Sunday, 18 March 2018 | 14:57 WIB

Deconstructing Human Irrationality through Behavioral Economics

Professor Richard H. Thaler (wikimedia)

JAKARTA, NNC - Humans, including me and you and everyone else, basically like to think irrationally or irrational. So says Prof. Dan Ariely - behavioral economics expert - in his famous book Predictably Irrational.

During this time, we always feel that we always thinking rational and objective. Unfortunately, this feeling is just a fantasy.

We as human beings turn out to have so many biases or thinking errors that we often do not realize, and make our decisions in many ways that become chaotic.

What are the thinking errors? Let's snatch this bright morning.

This morning, I was inspired to write an article about the science of Behavioral Economics because last week one of the experts, Prof. Richard Thaler was crowned as the Nobel laureate of the economy 2017.

Prof. Richard Thaler who is also a lecturer at the Faculty of Economics University of Chicago, is a figure who is considered as the Father of Behavioral Economics.

Behavioral science economics itself is one of the new branches in economics. The basic premise of behavioral economics is: the human being is irrational, and likes to include the emotional element in economic decision making.

The view is of course the antithesis of conventional economics which has had human assumptions are always rational in taking economic decisions.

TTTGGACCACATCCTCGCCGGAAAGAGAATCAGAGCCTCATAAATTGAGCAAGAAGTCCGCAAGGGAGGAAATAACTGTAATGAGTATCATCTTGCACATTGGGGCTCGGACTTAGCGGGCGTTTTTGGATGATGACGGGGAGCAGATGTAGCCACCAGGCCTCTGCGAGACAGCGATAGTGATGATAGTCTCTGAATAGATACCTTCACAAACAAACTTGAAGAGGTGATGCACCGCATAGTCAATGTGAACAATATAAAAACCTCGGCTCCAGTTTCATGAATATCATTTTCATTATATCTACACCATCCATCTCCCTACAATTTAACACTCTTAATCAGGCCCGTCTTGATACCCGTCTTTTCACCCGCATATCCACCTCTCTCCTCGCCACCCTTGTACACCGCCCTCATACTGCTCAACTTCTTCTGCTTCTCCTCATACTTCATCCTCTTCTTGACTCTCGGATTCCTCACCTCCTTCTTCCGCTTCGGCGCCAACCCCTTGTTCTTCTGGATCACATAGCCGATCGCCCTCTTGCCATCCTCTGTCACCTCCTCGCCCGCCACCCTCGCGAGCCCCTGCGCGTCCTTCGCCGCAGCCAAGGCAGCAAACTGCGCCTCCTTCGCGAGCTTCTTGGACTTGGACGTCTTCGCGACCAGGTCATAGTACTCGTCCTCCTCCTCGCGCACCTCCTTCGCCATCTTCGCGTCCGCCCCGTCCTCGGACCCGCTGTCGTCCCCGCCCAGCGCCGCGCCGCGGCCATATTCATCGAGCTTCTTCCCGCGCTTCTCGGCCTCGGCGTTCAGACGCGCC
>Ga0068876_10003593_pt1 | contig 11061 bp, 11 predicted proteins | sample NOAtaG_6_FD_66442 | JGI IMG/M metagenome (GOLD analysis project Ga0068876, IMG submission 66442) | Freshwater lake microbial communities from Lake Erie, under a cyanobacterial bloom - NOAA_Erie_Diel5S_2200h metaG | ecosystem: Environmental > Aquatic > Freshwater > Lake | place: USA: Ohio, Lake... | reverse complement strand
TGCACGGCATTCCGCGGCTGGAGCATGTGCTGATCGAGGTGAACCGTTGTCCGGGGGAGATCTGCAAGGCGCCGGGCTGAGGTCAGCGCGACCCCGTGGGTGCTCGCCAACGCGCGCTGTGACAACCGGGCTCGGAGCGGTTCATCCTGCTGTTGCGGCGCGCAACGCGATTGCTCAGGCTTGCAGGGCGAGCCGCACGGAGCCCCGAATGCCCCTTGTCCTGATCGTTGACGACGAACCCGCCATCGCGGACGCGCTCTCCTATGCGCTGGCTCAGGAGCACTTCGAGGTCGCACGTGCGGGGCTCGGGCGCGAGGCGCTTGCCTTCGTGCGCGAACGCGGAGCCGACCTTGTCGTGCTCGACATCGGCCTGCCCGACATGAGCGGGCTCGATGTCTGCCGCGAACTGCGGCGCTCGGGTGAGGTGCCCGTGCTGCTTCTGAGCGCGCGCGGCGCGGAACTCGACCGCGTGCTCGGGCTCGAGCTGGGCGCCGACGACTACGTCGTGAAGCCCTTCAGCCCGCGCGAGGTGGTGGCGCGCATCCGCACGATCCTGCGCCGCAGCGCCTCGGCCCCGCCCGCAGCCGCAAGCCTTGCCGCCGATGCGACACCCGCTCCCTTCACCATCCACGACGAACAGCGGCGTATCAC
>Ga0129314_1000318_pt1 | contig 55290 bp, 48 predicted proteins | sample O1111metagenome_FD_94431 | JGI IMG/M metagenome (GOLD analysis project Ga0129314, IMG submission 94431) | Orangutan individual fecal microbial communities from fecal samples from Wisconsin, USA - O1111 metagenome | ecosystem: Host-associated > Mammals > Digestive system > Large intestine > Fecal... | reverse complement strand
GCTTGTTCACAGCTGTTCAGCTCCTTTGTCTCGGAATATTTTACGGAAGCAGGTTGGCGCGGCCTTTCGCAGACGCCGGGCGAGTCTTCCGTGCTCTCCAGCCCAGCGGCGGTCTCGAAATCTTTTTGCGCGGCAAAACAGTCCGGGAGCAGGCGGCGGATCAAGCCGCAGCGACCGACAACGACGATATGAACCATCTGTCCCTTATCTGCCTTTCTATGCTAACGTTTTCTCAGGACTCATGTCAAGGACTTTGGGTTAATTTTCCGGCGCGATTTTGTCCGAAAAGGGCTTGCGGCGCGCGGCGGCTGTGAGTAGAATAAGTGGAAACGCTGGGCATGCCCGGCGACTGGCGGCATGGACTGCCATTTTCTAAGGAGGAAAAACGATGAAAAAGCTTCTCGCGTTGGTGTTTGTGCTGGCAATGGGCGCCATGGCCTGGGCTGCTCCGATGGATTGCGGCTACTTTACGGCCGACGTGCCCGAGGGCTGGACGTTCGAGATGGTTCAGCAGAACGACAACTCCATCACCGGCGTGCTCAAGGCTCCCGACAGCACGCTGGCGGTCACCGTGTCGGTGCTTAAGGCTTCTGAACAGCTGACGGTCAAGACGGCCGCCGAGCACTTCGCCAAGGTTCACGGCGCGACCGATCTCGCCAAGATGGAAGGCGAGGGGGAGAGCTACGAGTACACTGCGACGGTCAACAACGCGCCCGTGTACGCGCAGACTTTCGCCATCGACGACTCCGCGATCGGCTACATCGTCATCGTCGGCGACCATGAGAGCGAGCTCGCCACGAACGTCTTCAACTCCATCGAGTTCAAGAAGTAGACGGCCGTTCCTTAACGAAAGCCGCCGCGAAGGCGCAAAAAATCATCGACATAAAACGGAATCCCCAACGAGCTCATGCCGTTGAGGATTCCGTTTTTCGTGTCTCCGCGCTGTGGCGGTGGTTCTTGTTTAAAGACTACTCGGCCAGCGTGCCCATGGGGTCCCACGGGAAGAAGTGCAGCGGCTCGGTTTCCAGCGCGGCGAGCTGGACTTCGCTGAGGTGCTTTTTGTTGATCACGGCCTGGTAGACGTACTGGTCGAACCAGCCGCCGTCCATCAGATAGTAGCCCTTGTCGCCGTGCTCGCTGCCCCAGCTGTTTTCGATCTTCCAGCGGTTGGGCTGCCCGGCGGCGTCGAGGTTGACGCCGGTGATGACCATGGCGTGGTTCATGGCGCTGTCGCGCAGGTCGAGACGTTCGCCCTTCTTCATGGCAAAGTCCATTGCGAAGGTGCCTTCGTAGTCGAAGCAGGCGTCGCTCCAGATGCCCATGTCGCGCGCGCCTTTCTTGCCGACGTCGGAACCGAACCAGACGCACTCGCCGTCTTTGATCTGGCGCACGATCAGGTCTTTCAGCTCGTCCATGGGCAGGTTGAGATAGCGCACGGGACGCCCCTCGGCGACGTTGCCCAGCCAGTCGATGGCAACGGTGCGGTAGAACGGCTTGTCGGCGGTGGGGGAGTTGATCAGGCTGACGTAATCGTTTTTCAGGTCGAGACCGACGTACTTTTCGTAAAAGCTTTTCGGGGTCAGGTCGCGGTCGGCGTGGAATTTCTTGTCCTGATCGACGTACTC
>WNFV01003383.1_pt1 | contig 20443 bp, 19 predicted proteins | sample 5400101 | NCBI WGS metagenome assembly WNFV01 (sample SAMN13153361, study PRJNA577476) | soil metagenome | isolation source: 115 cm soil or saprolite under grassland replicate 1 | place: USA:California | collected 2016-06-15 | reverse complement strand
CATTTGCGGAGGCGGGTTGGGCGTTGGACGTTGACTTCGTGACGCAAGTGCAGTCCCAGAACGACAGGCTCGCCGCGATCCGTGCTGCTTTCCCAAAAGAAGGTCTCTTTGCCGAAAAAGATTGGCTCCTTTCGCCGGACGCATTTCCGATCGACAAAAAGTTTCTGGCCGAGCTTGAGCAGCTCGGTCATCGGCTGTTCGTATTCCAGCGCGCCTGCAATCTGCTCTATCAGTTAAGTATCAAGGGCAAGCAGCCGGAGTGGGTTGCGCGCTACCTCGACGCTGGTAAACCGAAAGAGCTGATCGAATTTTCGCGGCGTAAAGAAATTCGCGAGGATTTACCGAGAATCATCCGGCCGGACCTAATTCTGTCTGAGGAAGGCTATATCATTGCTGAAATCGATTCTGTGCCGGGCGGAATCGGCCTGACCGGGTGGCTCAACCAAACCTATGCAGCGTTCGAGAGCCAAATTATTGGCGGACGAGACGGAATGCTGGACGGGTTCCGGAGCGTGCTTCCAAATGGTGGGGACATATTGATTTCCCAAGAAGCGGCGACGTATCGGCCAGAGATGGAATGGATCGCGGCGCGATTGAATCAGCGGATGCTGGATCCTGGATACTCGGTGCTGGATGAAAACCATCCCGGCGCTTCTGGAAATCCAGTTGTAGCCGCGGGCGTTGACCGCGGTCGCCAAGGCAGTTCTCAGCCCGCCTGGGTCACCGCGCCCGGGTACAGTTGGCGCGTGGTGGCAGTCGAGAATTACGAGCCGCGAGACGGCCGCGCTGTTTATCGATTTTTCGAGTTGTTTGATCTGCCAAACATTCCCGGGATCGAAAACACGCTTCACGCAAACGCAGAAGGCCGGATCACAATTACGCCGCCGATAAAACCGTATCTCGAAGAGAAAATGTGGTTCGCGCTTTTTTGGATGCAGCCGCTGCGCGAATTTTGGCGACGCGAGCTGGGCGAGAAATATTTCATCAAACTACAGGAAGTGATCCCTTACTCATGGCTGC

That is why many conventional economists are somewhat embarrassed by behavioral economics: because this approach makes the classical economic assumptions collapse and collapse.

Behavioral science economics itself is built through a combination of economics and psychology. That is why the gods in behavioral economics are mostly psychologists such as Prof. Daniel Kahneman (who also won the Nobel economics of 2002), and Prof. Richard Thaler himself.

Through research conducted by behavioral economics experts, found a variety of bias or systematic thinking error which often slipped behind our hearts.

The silence of the various biases makes our decision making no longer objective and rational. The bias makes us - me and you - repeatedly errors that are systematic, and often make our lives nyungsep in the darkness of fate.

There are many types of error thinking traced in behavioral economics research. I will try to review 5 of them. Let's track while accompanied by a cup of warm tea on the next pages.